This April marks the 24th anniversary of Stress Awareness Month. Millennials report higher stress levels than any other generation and appear to be having a difficult time coping with it.
2016 proves to be a different year for millennials. Unlike years prior, they have 4 new factors contributing to their higher stress levels.
They’re moving into their prime spending years and they’re making major purchasing decisions.
For over half of millennials, paying for essentials is a source of stress. The first millennials just reached the peak of their buying power, and younger millennials still intend to purchase homes and cars. These major financial decisions are contributing to their growing tension.
They’re entering their prime working years and moving up.
3 years ago, 76% of millennials indicated work as a significant stressor in their lives. For the oldest members of the generation, the pressure to perform and lead their peers has increased.
They’re thinking about their marriage, even if they’re not married yet.
23% of millennials are currently married. 70% want to be. For millennials in long-term relationships, family, financial, and relationship issues can lead to stress.
They’re Moms and Dads or are planning to be.
30% of millennials have kids and 74% want to. As parents, millennials strive to perfectly parent, anticipating the needs and granting the wants of their offspring.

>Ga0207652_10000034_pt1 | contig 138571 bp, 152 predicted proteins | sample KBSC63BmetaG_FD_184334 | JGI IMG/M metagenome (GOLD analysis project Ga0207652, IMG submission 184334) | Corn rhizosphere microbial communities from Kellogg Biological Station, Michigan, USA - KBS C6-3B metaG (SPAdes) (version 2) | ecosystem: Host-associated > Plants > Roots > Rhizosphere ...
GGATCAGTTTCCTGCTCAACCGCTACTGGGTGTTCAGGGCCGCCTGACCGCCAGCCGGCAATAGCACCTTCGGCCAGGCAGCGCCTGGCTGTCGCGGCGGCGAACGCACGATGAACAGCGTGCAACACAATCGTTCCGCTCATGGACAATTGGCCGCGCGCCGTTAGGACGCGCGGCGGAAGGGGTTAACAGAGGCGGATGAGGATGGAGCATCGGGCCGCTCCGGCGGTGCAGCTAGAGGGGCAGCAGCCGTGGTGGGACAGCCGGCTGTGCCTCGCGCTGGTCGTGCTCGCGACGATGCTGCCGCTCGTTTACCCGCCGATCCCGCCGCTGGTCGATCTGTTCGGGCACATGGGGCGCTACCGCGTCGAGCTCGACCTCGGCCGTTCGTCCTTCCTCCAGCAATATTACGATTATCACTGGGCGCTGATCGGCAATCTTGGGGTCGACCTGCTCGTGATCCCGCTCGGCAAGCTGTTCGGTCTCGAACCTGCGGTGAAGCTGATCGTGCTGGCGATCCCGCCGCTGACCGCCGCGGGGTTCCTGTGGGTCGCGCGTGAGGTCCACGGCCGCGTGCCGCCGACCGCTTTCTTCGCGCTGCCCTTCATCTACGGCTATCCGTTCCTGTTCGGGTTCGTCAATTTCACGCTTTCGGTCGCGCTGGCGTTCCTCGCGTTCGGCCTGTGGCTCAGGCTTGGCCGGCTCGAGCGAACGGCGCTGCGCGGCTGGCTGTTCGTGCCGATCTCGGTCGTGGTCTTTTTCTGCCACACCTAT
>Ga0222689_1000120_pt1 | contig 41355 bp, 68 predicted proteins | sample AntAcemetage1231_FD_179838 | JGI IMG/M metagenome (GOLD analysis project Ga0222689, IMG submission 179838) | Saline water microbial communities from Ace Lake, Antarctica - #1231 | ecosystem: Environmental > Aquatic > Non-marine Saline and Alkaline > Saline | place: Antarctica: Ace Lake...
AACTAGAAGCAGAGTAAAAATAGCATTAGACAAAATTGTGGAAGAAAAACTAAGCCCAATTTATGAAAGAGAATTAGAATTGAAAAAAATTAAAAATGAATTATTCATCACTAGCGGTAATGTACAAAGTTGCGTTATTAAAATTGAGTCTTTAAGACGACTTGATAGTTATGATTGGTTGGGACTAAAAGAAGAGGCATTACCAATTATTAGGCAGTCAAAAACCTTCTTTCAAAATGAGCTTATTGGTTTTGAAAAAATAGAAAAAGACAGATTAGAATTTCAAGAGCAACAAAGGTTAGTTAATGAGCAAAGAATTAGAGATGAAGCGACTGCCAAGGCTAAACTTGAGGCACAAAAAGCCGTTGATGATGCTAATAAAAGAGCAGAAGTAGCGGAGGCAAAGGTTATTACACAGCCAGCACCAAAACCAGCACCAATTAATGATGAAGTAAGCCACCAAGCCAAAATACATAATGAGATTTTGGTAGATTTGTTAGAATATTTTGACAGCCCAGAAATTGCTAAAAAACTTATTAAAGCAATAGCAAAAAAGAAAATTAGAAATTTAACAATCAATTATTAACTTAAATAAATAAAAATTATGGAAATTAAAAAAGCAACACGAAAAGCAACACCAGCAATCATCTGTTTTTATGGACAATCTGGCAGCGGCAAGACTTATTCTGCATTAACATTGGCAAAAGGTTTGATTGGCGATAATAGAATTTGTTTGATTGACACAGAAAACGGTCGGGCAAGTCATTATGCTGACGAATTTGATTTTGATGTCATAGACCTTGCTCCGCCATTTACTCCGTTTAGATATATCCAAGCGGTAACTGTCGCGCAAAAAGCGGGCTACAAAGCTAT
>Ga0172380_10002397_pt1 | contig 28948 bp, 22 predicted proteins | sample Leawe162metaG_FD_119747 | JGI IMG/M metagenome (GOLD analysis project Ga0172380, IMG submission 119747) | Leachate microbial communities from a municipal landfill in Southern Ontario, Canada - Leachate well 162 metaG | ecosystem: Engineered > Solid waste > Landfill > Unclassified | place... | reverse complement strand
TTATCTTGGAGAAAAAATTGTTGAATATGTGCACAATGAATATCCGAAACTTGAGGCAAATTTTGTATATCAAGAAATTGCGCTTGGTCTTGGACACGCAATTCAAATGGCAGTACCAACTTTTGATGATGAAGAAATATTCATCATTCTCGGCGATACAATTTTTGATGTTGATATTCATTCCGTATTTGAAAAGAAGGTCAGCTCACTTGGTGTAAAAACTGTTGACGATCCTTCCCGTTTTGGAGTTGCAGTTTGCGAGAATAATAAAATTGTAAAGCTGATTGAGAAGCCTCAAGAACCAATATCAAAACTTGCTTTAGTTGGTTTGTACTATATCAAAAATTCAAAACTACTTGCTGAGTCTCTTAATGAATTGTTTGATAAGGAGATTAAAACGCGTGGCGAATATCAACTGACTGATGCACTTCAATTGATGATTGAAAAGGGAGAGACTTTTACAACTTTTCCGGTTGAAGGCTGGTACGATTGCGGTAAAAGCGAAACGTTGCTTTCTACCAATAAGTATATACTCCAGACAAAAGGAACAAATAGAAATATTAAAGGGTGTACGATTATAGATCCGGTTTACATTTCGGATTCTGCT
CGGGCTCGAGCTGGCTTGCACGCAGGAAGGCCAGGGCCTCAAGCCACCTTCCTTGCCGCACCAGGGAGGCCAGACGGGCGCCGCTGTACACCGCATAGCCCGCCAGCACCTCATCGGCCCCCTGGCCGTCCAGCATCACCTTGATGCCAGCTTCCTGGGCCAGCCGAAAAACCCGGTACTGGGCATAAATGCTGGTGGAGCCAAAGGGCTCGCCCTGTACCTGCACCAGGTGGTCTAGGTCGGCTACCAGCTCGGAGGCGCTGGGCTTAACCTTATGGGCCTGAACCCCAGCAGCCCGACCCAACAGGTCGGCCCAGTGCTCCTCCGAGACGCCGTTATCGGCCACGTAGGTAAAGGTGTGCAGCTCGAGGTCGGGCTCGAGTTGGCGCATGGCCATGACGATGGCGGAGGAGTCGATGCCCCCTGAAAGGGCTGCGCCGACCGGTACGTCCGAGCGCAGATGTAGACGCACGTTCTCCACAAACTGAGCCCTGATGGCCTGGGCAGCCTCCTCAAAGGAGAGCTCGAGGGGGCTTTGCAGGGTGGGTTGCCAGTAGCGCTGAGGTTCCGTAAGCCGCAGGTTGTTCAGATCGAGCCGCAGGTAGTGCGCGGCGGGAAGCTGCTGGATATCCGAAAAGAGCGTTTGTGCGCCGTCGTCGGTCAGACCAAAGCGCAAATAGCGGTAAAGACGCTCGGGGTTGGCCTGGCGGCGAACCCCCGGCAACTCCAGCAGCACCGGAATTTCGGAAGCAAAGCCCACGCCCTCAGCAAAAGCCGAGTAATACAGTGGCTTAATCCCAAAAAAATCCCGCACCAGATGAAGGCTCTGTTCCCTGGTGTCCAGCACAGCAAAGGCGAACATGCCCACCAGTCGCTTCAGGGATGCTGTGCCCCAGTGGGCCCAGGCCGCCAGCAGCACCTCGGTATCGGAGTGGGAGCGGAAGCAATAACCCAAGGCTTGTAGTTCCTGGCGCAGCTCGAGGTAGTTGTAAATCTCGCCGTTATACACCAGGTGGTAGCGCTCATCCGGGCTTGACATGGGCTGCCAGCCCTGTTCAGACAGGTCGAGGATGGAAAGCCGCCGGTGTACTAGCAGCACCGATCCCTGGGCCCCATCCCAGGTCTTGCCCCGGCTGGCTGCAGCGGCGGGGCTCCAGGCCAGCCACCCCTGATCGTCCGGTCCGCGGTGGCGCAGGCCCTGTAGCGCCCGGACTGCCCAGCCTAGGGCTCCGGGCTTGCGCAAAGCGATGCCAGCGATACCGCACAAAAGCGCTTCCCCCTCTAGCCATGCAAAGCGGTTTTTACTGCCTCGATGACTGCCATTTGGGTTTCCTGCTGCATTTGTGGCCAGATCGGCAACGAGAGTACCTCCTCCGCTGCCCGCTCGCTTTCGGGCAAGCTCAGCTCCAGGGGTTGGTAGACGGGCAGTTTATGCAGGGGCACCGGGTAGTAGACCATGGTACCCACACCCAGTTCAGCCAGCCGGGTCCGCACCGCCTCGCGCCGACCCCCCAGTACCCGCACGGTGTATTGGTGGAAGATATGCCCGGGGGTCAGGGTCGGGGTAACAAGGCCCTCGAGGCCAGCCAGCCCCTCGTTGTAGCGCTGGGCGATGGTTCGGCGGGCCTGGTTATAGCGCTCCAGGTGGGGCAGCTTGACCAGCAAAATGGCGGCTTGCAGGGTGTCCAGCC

Other generations experience and battle tension at these same life events. Millennials are simply more aware of the impacts stress has on physical and mental health. Their formula for combating stress is unconventional and radical.
More millennials have adopted an inclusive, two-pronged approach to coping. First, by calming, and then soothing their mental equilibrium.
According to the American Psychological Association, millennials rely more on sedentary stress management. Not surprising, given their comfort with technology.
34% of millennials have skipped a traditional meal in the past month. They are more likely to use herbal remedies and less likely to use prescription drugs for relief.
The millennial formula for combatting stress may not seem revolutionary, but is healthier than other techniques. Their optimism and influence on consumer behavior will help usher in less harmful habits for future generations.
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